The importance of Socialisation for your new Puppy

One of the most important things you can do to help a new puppy to grow up to be a friendly and confident dog is to socialise them as early as possible.

What is Socialisation?

Socialization is the developmental process whereby puppies and adolescent dogs familiarize themselves with their constantly changing surroundings. It is how they work out what is safe and good as opposed to what is dangerous and not-so-good.

Anything you want your puppy to cheerfully accept as an adult—people of all kinds, animals, things, and situations—you must introduce her to often and in a positive manner in the first 6 months of her life. Then you have to make sure she stays comfortable with all these new things.

Puppies have a critical period for Socialisation

Puppies have a critical period – from 3 weeks to around 12/14 weeks where socialisation is especially important. If your puppy is not exposed to a variety of different people, dogs, experiences, environments etc, when they are young, he might not be friendly or confident as an adult. Fear and aggression could result if a puppy is not socialised properly or at all. So when your puppy is a puppy, this is the time to create these positive experiences with the world around them. We want to make the big wide world a fun and positive place for your pup to be. 

The importance of Socialisation for your new Puppy

How to socialize your puppy

  • Think about the things your puppy will see every week as an adult: Visit those places, see those people, or experience those things now.
  • Help your puppy form positive associations: Cheer and praise her when she encounters something new. Offer a treat whenever possible.

Step 1.Watch their body language. If your puppy seems even a bit nervous, move a little distance away, give her treats, and then walk away—anything she is unsure about should be encountered in short bursts.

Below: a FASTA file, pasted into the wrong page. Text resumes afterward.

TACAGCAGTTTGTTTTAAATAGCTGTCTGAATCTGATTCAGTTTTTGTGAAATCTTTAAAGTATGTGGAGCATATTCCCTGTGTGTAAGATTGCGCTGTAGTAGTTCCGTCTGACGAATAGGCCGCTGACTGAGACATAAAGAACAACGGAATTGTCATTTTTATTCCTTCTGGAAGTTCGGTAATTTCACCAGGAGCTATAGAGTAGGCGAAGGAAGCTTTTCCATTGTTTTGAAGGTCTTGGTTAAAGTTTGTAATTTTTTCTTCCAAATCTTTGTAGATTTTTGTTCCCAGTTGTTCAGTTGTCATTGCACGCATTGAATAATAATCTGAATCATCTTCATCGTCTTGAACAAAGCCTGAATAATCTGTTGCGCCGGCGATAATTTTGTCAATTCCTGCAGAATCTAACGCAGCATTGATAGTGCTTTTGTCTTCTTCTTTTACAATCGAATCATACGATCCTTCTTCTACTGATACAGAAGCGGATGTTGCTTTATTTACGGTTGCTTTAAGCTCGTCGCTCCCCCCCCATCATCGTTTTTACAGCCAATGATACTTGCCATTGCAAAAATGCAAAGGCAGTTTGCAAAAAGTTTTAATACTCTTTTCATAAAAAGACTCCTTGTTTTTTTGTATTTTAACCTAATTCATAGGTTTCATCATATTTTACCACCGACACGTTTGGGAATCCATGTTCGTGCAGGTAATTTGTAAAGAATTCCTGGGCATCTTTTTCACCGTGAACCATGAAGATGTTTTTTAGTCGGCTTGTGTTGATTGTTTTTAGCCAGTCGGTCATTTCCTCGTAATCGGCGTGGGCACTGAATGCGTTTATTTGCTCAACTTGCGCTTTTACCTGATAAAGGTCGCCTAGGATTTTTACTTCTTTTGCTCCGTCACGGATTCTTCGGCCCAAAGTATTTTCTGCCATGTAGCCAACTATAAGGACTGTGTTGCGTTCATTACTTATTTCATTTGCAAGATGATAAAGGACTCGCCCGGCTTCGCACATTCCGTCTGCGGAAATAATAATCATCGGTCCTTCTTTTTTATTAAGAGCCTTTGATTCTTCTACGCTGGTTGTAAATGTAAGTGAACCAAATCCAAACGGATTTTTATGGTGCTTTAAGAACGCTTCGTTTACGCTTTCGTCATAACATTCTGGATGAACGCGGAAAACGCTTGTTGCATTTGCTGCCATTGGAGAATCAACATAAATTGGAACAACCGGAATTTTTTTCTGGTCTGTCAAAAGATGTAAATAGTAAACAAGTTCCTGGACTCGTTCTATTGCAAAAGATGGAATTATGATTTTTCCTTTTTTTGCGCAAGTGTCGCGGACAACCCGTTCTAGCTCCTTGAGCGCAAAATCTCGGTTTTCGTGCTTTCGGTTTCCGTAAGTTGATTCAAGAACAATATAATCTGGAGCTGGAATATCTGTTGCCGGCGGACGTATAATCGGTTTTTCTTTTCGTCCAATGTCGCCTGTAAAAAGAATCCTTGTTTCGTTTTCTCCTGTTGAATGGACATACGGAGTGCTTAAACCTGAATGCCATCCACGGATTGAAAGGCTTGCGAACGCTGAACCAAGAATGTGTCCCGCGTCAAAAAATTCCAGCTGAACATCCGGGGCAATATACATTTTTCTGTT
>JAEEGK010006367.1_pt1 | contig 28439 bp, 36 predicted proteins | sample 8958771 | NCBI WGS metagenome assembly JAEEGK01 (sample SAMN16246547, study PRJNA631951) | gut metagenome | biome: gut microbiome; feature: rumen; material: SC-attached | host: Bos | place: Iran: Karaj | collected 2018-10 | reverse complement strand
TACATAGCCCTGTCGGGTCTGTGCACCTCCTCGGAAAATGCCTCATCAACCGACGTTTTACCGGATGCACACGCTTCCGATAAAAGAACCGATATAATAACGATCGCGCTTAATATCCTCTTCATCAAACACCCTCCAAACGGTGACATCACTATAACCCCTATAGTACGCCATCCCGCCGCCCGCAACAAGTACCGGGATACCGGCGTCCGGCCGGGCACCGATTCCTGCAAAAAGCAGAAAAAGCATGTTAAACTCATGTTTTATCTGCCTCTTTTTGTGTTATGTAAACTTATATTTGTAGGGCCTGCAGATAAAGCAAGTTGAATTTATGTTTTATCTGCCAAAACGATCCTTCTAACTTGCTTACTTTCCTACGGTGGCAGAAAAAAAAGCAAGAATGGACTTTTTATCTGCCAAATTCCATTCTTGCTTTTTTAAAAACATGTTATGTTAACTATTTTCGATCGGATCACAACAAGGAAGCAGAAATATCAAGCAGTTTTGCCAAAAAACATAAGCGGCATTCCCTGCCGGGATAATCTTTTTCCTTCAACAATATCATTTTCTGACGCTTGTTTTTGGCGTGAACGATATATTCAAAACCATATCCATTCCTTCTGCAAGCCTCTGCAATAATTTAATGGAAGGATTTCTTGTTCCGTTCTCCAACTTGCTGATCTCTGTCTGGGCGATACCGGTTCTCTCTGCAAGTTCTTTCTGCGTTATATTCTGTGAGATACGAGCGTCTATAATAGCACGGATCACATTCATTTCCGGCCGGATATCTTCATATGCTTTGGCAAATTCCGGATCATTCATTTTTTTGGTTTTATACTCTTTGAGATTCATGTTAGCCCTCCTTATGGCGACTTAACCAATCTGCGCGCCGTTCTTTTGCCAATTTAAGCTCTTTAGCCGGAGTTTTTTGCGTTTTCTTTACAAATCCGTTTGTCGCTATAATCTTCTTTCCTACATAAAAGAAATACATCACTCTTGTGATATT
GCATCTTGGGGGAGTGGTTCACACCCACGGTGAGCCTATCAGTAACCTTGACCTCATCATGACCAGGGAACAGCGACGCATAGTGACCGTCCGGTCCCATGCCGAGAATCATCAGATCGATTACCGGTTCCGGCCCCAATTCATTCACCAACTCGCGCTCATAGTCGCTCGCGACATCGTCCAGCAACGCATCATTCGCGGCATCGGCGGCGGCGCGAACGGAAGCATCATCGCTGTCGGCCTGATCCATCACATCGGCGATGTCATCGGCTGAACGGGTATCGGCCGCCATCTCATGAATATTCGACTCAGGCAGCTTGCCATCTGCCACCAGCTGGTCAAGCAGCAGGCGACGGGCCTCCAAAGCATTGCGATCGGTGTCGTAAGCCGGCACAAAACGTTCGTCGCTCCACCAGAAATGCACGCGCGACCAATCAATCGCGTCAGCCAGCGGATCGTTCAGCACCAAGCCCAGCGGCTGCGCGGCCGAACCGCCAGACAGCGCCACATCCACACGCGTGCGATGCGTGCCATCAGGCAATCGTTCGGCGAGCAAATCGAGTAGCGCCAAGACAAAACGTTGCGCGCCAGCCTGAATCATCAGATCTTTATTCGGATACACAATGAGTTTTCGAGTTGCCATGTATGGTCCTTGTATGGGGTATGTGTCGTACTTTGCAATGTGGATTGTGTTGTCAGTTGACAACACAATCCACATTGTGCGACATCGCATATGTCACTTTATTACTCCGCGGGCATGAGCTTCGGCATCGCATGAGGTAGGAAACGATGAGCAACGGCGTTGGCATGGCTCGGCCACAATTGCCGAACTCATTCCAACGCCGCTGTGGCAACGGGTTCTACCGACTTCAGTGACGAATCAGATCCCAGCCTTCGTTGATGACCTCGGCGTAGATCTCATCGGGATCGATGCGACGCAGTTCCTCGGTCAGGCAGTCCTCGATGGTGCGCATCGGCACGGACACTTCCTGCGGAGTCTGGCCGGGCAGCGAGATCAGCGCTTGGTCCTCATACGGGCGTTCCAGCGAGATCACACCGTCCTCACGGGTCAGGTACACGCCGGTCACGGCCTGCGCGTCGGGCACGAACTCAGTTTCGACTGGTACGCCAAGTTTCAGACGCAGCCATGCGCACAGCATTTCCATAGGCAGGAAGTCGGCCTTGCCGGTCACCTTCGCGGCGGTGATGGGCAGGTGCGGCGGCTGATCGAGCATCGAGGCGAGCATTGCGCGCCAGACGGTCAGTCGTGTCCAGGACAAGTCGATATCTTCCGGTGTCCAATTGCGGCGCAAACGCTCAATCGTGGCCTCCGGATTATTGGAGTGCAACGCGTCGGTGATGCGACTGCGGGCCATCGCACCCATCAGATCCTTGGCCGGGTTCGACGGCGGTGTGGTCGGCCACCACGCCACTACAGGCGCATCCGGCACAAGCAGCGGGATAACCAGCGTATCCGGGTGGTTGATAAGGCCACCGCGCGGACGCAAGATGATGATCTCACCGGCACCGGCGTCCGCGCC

Step 2. As soon as your puppy seems more relaxed, try again. As she sees or hears the thing that scared her before, start your cheerful praise and break out the treats.

Step 3. If your puppy did not seem nervous with the new thing or acts curious about it after she has been treated, go back and let her investigate a little more. Again, praise and treat.

Training Tip: When you move away from any new thing, go quiet and stop the treats. We want your puppy to learn that the presence of the thing is what makes you give her the food. That way, she begins to associate the food with the new experience and realizes that, “Hey, that new thing isn’t so bad after all.”

The importance of Socialisation for your new Puppy
You want to make sure your puppy gets to experience everything in a positive and fun way. Our breeders actually gave us a checklist as a guide for things we should try and socialise Cooper with in those first few months– great idea! The list included things like; different sounds- bikes, garbage trucks, trams, vacuum cleaner, lawn mowers, storms, different feels – grass, concrete, pebbles, different people – children, elderly, babies, and the list goes on. The important part is to watch your dog. If they seem a little nervous, take things slowly and reward him when he is calm and relaxed in new environments.  If you don’t get this from your breeder, you will be able to get it during your puppy classes if you are booked in. Otherwise, you can get in touch with me and I am happy to provide you with one.

But my puppy isn’t fully Vaccinated

I hear this all the time. The main concern people have regarding early socialisation is that the pup is not fully vaccinated until about 12 weeks, making it hard to socialise with all of these things. Yes you do need to be extra careful as pups are prone to disease and viruses – however, as socialisation is SO important, it is now strongly advised that you do socialise your puppy before they are fully vaccinated. So we took Cooper to visit friends and family’s dogs that we knew were fully vaccinated. We also walked him very early in the morning when no one was around but didn’t let him sniff the grass or trees and we took him to puppy school.
Although having a lot of knowledge on puppy training we were always going to take Coop to puppy school – it’s the cutest thing! It is also such a great way to socialise your pup with other puppies in a safe space and you and your pup can learn so much!! I 100% recommend taking your pup to positive reward-based puppy classes. We found our puppy school through our local vet and they were great. It also made a positive association for Cooper with our vet. 
The importance of Socialisation for your new Puppy

 Teach your puppy that the world is safe and prevent behaviour problems in the future.

Please feel free to get in touch if you need any help.
Mel xox
Disclaimer: Cooper and Kids will not be liable for anything that happens to you, your dog or children by following the advice and tips in this article. If you have real concerns or worries about your dog and/or safety of your children, please seek out a professional to come and assess the situation asap.



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